Breaking the narrative circuit
by Aaron Cox
In today’s blog I am going to briefly discuss the relationship between narrator and character by looking again at Favel Parrett’s Past the Shallows. Taking a structuralist view of fiction, it is possible to identify key narrative levels (author/reader, narrator/narrate, characters) that create narrative circuits. Pulling apart a story into its various narratological components can provide some really useful analysis of how a story hangs together. In particular it can help you identify and understand moments of transgression between narrative levels, whether intended or not, and what effects they might have.
Today, I am going to look at the relationship between the third person (external) narrator and the direct speech of a character. Of course this division is a fabrication. The narrator (arguably, as a proxy of the author) provides the situations and events and the architecture of the world in which a character speaks. However, it is a line that shouldn’t be crossed if the suspension of disbelief is to succeed and therefore the narrative is to be believed as a realist text.
If this separation of narrative levels is transgresses, you can inadvertently destroy the illusion of reality and draw attention to the story as artifice. It can lose its sense of plausibility.
Direct speech should seem to be the words uttered by the character. If it isn’t the character speaking, the risk is that it may seem that the character is not embedded inside the text but is rather saying what the narrator wants him or her to say. As such, the character can seem like a reader of the story he or she is meant to be part of with a kind of meta-awareness of the narrative itself.
That’s all well and good if you are interested in Brecht’s A-effect or plan to write meta-fiction that messes about with how a story is framed, but it can otherwise make a realist story seem contrived.
As discussed in my last blog, Favel Parrett uses close third person narration in Past the Shallows to great effect, splitting the narrator’s gaze between two key characters, Harry and Miles. Although this form of narration sees the world pretty much through the eyes of one character (or in the case of Parrett’s book, one character at a time), when it comes to direct speech it is still important that the division between the narrator and the characters’ voices remains clear. Direct speech is the purest expression of a character’s voice, thoughts, attitudes, point of view etc.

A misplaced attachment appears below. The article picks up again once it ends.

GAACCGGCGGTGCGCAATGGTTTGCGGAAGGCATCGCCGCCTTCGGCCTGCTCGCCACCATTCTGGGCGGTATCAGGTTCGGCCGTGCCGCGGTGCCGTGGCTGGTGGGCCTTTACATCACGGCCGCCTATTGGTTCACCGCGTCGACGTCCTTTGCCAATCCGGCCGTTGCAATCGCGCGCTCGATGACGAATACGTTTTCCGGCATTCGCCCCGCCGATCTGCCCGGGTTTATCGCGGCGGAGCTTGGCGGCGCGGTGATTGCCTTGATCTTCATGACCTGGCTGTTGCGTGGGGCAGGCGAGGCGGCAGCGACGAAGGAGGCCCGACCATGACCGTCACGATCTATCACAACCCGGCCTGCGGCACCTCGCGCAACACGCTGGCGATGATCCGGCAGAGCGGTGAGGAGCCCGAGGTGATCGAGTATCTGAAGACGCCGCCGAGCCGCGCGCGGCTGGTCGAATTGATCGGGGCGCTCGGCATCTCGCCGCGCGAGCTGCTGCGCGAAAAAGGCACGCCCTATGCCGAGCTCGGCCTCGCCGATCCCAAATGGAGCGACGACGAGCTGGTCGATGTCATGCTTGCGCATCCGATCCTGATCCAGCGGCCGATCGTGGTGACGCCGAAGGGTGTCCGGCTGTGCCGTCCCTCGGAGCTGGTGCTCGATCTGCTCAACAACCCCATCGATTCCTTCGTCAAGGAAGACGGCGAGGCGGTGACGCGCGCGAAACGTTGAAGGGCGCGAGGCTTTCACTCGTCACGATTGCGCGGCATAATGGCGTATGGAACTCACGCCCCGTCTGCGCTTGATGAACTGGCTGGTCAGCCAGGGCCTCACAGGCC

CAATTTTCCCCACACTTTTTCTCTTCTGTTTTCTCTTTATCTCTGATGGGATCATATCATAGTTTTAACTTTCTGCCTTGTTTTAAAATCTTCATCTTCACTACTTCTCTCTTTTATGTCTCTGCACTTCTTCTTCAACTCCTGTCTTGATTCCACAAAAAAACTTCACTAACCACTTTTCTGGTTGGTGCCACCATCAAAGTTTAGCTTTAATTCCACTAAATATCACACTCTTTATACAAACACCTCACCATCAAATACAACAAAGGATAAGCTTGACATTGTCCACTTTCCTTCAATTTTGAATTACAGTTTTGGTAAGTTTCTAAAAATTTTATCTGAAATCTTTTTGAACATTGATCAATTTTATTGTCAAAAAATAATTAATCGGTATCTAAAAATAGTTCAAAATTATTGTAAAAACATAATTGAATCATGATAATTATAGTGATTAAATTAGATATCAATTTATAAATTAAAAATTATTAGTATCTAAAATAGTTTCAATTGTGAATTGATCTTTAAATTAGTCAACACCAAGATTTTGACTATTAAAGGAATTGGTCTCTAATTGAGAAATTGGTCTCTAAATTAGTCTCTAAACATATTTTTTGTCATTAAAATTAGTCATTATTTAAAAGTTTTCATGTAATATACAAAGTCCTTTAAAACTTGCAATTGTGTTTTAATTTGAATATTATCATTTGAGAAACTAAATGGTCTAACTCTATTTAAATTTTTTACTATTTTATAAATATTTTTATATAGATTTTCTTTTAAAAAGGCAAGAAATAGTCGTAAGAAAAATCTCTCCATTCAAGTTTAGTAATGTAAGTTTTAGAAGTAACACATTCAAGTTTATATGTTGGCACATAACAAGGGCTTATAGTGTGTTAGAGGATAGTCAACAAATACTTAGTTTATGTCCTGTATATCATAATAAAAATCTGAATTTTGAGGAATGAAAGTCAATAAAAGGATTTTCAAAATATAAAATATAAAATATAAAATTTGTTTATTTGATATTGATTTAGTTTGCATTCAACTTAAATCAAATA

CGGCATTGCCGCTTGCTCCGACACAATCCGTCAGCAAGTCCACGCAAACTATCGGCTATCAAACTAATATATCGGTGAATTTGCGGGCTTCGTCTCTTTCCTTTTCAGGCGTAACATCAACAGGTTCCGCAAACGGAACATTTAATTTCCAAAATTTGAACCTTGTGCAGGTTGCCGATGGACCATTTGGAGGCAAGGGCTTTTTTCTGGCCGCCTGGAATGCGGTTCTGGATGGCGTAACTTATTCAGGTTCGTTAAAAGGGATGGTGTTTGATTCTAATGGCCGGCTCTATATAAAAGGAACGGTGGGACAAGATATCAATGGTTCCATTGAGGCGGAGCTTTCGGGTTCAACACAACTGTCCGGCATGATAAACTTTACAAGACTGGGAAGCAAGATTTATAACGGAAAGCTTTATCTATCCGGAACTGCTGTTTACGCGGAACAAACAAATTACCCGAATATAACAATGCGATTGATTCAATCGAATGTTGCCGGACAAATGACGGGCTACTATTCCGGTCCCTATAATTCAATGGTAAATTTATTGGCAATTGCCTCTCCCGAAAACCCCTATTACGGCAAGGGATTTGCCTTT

In the opening scene of the book, Harry is at the beach with his two older brothers Miles and Joe. While the others are out surfing, Harry forages and has an epiphany that I find quite jarring because it seemed like an observation of a much older character and seems heavily laden with an ideological point of view from outside the story.
Harry picked up an abalone shell, the edges loose and dusty in his hands. And every cell in his body stopped. Felt it. This place. Felt the people who had been here before, breathing and standing alive where he stood. People who were long dead now. Long gone. And Harry understood, right down in his guts, that time ran on forever and that one day he would die.
A few moments later he tells Joe: “This place is old.”
On the one hand, this could be read as a boy feeling a sense of his own mortality. Death is present in his world. We learn that his mother has died, for example. However, there is more to this revelation than that. He seems to feel as though he is an interloper, made other by the history of landscape. It seems to me unlikely that picking up a shell would trigger such an observation in a boy of his age (I assume he is younger than ten, possibly as young as seven).
He seems to perceive something bigger in a kind of spiritual sense of place that is more akin to indigenous mythology than the musing of a young boy on a beach. Although not overt, there does seem to be a nod here towards the Aboriginal Dreamtime, a place beyond time and space accessed during dreaming and altered states of consciousness. When reading this scene I wondered if Parrett was in some sense working within a particularly Australian canonical tradition which obliges writers to create a sense of place that confirms something about the Australian identity and how a sense of Australianess is conveyed in literary and artistic works. This in turn confirms the book as “Australian” satisfying a desire for cultural confirmation that seems to prevail among local publishers and readers and seeks to actively resist outside influences.
Looking at this scene in the context of events to come, I am also concerned that he seems to foreshadowing his own death, which makes the epiphany seem especially contrived and offers that sense I mentioned earlier about a character being a reader of the story itself. Again, it seems to show overt intervention rather than something earned or borne out of the story organically.
Is this short scene an example of authorial intervention? Is this an example of indigenous Australian culture being appropriated by the mainstream? There were enough of these qualities on the page to make me step back and wonder about these things. Rather than coming organically from the story, the sense of place and its inherent cultural identity seem somewhat forced upon Harry. But I am aware that my reading is just that, my reading. Others may beg to differ. I am an interloper here too, reading the book through my own lens.
I guess it hits home to me that when writing, maintaining a sense of authenticity about a character’s perspective, no matter how artificial, can be very challenging and there are lots of paper-thin walls that you can inadvertently pass through.
 Favel Parrett, past the shallows, published by John Murray, 2011, pg. 4
 Ibid., pg.5